Brady, Patriots prepare for Darrelle Revis and Buccaneers
FOXBOROUGH (AP) -- Darrelle Revis haunted and taunted Tom Brady and New England's offense at least twice a year for the past six seasons before the New York Jets traded him to Tampa Bay in April.
Brady and the Patriots finally were free.
Then the 2013 schedule was released, revealing a Week 3 matchup against who else?
"To go out of our division into the NFC, and of course we get him in Week 3. It's a little bit ironic," Brady said. "He doesn't have any weaknesses. I don't think I've completed many balls on his side of the field very often.
"He's not a guy that you want to test and see how well you're going to do. He's just a great all-around player."
All of a sudden, Tampa Bay has a couple of those playmakers who could cause problems for Brady and New England's struggling offense on Sunday.
The Buccaneers (0-2) brass emptied their wallets this offseason, overhauling a passing defense that ranked last in the league and quickly turned it into one of the most feared.
They plucked Dashon Goldson away from San Francisco, signing the Pro Bowl safety to a five-year, $41.25 million contract in March. The Buccaneers then acquired Revis in a deal with the Jets and inked him to a six-year, $96 million deal.
The Patriots (2-0) are well aware of Tampa Bay's offseason acquisitions, though. They caught a firsthand glimpse during training camp when the two teams practiced for three days together.
"Just going against them in practice was challenging, at times, to kind of figure out what was going on," Brady said. "It's going to be a big challenge for our offense to stay on the field, convert third downs, and, ultimately, score points."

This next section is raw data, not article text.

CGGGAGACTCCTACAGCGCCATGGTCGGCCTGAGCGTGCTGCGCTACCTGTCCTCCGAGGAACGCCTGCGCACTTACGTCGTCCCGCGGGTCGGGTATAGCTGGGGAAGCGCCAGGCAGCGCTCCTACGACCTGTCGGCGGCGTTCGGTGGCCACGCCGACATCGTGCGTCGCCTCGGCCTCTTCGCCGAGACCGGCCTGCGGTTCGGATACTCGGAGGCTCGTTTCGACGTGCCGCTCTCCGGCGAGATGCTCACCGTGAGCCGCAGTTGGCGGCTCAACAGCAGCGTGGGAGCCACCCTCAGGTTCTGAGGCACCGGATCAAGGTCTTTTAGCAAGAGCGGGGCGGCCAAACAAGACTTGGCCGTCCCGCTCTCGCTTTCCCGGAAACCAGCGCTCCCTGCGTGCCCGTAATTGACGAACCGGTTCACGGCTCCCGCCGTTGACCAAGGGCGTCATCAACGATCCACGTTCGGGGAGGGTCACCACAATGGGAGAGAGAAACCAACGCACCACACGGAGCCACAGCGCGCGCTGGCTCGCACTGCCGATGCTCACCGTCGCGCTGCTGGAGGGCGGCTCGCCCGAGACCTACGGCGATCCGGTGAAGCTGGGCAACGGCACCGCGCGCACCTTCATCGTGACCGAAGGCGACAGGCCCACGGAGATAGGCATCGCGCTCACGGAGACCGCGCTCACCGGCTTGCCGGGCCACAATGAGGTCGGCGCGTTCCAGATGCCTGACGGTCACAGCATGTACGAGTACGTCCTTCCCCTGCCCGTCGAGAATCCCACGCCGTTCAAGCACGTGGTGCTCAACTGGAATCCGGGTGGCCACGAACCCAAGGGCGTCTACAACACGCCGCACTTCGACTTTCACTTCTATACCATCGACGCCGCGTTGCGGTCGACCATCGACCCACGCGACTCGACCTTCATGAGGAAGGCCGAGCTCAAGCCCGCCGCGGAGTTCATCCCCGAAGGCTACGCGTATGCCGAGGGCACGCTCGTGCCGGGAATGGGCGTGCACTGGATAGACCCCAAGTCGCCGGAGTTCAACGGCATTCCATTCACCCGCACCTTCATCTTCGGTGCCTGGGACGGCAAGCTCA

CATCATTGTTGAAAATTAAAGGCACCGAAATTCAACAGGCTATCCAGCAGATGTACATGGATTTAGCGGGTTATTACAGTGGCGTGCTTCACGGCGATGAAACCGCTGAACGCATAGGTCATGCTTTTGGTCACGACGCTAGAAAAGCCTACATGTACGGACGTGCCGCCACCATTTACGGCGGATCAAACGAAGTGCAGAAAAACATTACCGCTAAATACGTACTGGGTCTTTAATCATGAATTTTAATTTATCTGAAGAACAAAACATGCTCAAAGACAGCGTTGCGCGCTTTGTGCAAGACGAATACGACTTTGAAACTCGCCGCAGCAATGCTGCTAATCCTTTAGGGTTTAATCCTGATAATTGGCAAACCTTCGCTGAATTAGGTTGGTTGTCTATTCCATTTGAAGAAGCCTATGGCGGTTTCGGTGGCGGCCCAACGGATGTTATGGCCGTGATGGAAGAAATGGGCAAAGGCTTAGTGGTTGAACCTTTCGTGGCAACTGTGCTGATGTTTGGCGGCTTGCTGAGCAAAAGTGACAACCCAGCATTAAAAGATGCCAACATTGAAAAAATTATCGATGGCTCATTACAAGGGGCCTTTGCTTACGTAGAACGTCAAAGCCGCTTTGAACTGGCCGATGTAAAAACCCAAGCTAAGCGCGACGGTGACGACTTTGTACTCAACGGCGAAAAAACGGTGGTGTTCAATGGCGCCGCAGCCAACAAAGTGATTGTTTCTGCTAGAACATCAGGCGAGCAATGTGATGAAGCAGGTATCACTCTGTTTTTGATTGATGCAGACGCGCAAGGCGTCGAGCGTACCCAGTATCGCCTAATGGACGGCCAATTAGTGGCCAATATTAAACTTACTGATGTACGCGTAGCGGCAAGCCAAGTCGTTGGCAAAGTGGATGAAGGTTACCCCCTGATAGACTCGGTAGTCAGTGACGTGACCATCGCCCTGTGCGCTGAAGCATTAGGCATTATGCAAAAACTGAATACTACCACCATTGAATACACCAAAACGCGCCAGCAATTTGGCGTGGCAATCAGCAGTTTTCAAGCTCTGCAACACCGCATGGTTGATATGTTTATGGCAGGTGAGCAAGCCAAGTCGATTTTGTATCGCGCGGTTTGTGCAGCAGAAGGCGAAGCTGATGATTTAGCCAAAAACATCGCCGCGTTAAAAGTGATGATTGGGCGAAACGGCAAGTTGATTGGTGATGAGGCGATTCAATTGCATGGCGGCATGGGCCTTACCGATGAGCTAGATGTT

Revis, who had 19 interceptions with the Jets, missed most of last season after suffering a torn anterior cruciate ligament in his left knee during Week 3. He participated lightly during the joint practices, but never took the field for team drills.
He now appears to be healthy again, which is bad news for New England. And more could be on the way.
Tight end Rob Gronkowski and receiver Danny Amendola both were limited in practice this week. Gronkowski was listed as questionable on New England's practice report Friday, while Amendola was doubtful, possibly leaving the Patriots' shaky offense in jeopardy of struggling again against a much-improved secondary.
Revis and Goldson anchor the revived unit that ranks 17th in the league after slowing Drew Brees and New Orleans' high-powered offense last week.
"New Orleans has a good passing attack. He was matched up against a lot of different receivers," New England coach Bill Belichick said of Revis. "He was out there for almost every snap against New Orleans. They tested him on several plays -- on a flea flicker, double moves, slant routes on third down. He played very well."
So did Goldson, who recorded nine tackles, one of which earned him a one-game suspension for helmet-to-helmet contact. Following an appeal, though, Goldson's suspension -- which would have left him sidelined against the Patriots -- was reduced to a $100,000 fine.
Brady doesn't believe Goldson is a dirty player. Rather, the two-time league MVP said he admires him on the field.
"I love his style of play," he said. "I always watched him when he was at San Francisco and just love the way he plays the game. He's physical, he's everything a safety should be -- covers when he needs to, plays well in space, a great tackler. He really brings an attitude to the whole defense."
While Tampa Bay's secondary has slowed opposing receivers, tight ends have posed problems.
Kellen Winslow caught seven passes for 79 yards in the Jets' season-opening win, and Jimmy Graham hauled in 10 receptions for 179 yards in the Saints' victory last week.
But Patriots tight end Zach Sudfeld isn't reading too much into their success.
"Those are just two great tight ends who were able to make plays against them," he said. "All I can really do is kind of focus on the game plan for this week, whatever the coaches choose to do."
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